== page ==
When Father Mike needed to renew his spiritual energies, he would retreat into the city he loved. He took long solitary walks from his friary in Manhattan, across the Brooklyn Bridge, and into the outer boroughs. From the bridge, he could step back from the mean streets of the city and gaze at the iconic skyline. In an urban sense, he could see the whole forest, not just the individual trees. From the bridge, he could pray for himself; and for the city and its people that he loved so very much.

In our own prayers, we remember the first victim and all victims of the attacks on September 11th. We pray for all who were lost and for all who were left behind. We pray for the soul of Father Mychal Judge and for all hearts that were touched by his faith, hope, love, and countless good works. We pray for all who serve our communities as first responders; and for all who serve our country in uniform. We pray for reconciliation and understanding between all peoples, religions, and cultures. And we pray for peace in our sick and suffering world.

One day before his death, Father Mike blessed a newly renovated firehouse in the Bronx and celebrated Mass for first responders and their families. His homily that morning would be his last. It is joyful and prophetic. It speaks past the coming attacks and their long and painful aftermath. It transcends the agony of the dead and the grief of the living with a voice that brims with devotion, gratitude, and love for God and his people. This passage from Father Mike’s final homily reads like a last testament of an everyday saint, a saint of the streets:

That’s the way it is.
Good days and bad days.
Up days and down days.
Sad days and happy days.
But never a boring day on this job.

You do what God has called you to do.
You show up.
You put one foot in front of the other.
You have no idea when you get on that rig.
No matter how big the call.
No matter how small the call.

You have no idea what God is calling you to do.
But he needs you.
He needs me. 
He needs all of us.

Amen, Father Mike. Amen. Glory to the Father, to the Son, and to the Holy Spirit; as it was in the beginning, is now, and will be forever. Amen. Father Mychal Judge, pray for us! Saint Francis of Assisi, pray for us! Saint Clare of Assisi, pray for us! Our Lady of the Angels, pray for us!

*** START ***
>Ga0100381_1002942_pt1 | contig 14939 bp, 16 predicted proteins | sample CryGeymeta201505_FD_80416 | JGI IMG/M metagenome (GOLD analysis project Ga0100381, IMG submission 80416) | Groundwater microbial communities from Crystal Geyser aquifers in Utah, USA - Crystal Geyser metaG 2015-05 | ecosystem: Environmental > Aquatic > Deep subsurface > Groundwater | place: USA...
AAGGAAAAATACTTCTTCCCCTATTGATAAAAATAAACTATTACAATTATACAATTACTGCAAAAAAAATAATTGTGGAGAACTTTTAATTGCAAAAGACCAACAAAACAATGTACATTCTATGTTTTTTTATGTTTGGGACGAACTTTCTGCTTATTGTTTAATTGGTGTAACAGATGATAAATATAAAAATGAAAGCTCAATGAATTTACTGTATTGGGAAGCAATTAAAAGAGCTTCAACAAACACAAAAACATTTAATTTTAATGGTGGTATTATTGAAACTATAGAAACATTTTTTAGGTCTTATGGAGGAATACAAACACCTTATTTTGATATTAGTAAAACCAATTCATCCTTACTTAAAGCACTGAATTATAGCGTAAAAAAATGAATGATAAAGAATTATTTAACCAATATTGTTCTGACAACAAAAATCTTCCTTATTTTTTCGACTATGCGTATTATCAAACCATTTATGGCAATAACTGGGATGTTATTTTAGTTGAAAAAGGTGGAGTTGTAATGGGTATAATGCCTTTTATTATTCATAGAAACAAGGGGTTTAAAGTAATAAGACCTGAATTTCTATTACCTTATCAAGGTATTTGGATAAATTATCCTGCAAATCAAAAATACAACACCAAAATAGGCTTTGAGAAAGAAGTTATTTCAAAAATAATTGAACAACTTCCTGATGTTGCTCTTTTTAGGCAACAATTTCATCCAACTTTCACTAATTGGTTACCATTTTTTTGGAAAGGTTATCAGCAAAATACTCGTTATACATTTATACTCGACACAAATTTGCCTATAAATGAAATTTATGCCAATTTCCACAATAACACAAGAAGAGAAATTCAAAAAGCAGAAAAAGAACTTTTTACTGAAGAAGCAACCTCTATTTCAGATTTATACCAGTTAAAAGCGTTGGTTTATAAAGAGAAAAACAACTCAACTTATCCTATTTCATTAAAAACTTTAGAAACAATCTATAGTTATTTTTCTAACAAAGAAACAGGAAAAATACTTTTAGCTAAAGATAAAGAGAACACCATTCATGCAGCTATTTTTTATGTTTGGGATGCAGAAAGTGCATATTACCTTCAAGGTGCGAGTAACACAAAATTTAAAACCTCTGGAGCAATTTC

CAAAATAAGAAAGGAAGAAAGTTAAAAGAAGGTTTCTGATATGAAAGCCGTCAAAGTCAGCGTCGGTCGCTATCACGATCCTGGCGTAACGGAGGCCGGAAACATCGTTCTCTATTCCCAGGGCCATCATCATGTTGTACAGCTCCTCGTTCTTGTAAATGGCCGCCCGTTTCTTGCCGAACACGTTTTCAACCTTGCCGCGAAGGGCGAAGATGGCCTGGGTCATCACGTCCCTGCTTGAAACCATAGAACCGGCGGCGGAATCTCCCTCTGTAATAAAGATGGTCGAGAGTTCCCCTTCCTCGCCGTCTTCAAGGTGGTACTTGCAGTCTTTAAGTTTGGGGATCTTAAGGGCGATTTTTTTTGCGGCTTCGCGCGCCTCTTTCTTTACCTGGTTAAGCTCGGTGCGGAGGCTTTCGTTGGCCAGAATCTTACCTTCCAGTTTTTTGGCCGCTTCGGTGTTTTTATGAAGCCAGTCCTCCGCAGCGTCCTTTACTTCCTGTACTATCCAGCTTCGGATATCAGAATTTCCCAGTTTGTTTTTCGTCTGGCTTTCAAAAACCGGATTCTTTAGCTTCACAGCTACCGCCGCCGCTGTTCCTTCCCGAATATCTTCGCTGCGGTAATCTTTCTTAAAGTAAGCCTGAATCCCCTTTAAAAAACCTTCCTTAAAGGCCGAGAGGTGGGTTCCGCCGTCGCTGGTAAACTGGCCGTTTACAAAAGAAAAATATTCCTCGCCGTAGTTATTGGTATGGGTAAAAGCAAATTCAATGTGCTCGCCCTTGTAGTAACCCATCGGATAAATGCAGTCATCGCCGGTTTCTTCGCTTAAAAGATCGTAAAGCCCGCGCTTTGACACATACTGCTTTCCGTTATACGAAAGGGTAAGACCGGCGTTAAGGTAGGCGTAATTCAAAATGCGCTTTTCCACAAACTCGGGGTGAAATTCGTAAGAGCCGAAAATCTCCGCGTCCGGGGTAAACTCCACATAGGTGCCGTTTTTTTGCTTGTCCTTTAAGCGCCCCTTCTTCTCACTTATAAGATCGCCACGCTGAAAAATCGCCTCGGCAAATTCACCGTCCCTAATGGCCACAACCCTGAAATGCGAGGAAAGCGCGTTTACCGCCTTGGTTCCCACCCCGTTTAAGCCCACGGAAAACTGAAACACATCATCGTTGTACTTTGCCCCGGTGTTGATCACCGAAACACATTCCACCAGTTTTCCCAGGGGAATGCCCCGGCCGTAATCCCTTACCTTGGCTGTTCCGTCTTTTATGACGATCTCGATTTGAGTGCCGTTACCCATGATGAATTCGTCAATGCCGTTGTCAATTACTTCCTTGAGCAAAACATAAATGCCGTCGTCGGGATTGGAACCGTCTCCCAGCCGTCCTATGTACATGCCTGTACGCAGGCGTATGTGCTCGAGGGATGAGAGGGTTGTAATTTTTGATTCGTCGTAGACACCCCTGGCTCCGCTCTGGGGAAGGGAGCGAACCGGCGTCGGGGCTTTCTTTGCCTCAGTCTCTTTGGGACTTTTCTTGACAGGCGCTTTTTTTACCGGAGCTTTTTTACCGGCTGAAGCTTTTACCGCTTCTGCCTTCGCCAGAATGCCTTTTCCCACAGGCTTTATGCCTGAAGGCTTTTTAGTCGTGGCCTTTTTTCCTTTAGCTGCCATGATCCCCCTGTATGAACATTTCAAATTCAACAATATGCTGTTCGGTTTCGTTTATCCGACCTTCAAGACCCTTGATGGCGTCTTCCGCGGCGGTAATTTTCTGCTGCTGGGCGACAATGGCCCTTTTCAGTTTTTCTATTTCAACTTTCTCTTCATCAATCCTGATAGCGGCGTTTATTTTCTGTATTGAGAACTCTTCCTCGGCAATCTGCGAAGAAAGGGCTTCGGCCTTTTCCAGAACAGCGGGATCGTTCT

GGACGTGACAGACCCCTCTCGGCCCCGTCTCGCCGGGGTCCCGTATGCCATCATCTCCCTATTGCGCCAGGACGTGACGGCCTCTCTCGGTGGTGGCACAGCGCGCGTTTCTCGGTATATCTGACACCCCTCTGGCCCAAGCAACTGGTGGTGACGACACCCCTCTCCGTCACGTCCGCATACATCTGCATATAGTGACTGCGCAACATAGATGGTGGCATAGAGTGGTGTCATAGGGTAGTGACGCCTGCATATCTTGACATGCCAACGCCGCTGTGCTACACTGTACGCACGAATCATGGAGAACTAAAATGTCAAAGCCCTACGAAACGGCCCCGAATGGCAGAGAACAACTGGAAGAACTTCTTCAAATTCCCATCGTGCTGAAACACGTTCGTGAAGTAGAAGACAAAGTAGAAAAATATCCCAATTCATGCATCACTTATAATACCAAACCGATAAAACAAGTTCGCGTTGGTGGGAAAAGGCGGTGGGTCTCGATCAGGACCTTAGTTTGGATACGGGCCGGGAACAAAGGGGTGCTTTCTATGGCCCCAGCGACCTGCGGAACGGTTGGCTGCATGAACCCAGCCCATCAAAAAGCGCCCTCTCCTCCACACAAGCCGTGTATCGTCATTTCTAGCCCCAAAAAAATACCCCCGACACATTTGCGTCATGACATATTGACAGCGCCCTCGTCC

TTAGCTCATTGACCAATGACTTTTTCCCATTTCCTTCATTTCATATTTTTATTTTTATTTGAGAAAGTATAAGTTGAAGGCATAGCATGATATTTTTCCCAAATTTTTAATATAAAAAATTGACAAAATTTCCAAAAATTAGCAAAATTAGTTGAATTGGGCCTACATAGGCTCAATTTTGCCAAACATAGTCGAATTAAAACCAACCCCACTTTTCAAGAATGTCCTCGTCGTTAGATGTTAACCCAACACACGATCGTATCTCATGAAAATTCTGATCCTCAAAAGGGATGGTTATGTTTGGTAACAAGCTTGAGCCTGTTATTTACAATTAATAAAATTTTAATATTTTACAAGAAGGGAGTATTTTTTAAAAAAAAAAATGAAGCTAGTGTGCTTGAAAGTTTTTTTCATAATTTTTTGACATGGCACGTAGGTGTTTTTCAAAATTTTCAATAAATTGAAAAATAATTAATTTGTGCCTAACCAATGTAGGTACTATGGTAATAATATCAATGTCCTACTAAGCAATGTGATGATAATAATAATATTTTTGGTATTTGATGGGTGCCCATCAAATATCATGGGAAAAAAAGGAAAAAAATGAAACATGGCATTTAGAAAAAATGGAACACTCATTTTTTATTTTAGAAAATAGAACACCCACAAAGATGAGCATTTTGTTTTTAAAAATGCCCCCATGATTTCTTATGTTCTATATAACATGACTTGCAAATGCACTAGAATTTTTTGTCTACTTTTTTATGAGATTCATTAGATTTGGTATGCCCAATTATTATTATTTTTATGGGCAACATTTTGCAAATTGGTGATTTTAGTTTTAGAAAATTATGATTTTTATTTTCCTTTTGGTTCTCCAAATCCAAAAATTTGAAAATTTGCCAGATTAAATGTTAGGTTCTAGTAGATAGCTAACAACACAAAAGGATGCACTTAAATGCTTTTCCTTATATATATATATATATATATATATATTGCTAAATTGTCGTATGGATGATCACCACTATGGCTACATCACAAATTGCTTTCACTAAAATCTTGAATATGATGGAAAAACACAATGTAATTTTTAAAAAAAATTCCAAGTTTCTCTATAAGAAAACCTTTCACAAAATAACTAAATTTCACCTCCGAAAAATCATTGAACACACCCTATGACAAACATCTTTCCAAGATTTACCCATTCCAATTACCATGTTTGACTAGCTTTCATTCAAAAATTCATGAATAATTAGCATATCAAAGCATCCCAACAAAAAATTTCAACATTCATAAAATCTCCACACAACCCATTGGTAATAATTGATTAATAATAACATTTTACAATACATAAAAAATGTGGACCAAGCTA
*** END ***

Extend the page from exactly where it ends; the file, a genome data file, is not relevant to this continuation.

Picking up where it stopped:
Art Credit: Photo 27598617 Copyright Jerry Coli |


About the Author & Presenter

Cliff Garvey is a co-founder of the Assisi Project. He is a graduate of the University of Southern Maine, Saint John Seminary College, and the Catholic University of America. Cliff is a writer, spiritual director, retreat leader, and university lecturer. He also serves as Associate Minister of the Catholic Community of Gloucester & Rockport in Massachusetts where his ministry focuses on adult faith formation. Thank you for listening to Remembering Victim 001. These audio recordings are produced by the Assisi Project, Inc. For more information about the Assisi Project: A Fellowship of Franciscans in Spirit and our ministries for adults of all ages and backgrounds, please contact Cliff at Copyright 2021. All rights reserved. May the Lord give you peace!

Read: Father Mike’s Final Homily


About Us

Founded in 2007, the Assisi Project is a Fellowship of Franciscans in Spirit with friends and followers throughout the world. We are dedicated to helping Christian believers of all ages more faithfully live the Gospel of Christ in the spirit of Saint Francis and Saint Clare of Assisi. The Assisi Project is a non-profit, tax exempt charitable organization. All are welcome to support our ministry via PayPal or AmazonSmile (links below); or by sending a tax-deductible donation to the Assisi Project, Post Office Box 3158, Gloucester, Massachusetts 01931-3158. For more information about the Assisi Project and our upcoming opportunities for formation, prayer, and pilgrimage, please contact Cliff Garvey at May the Lord give you peace!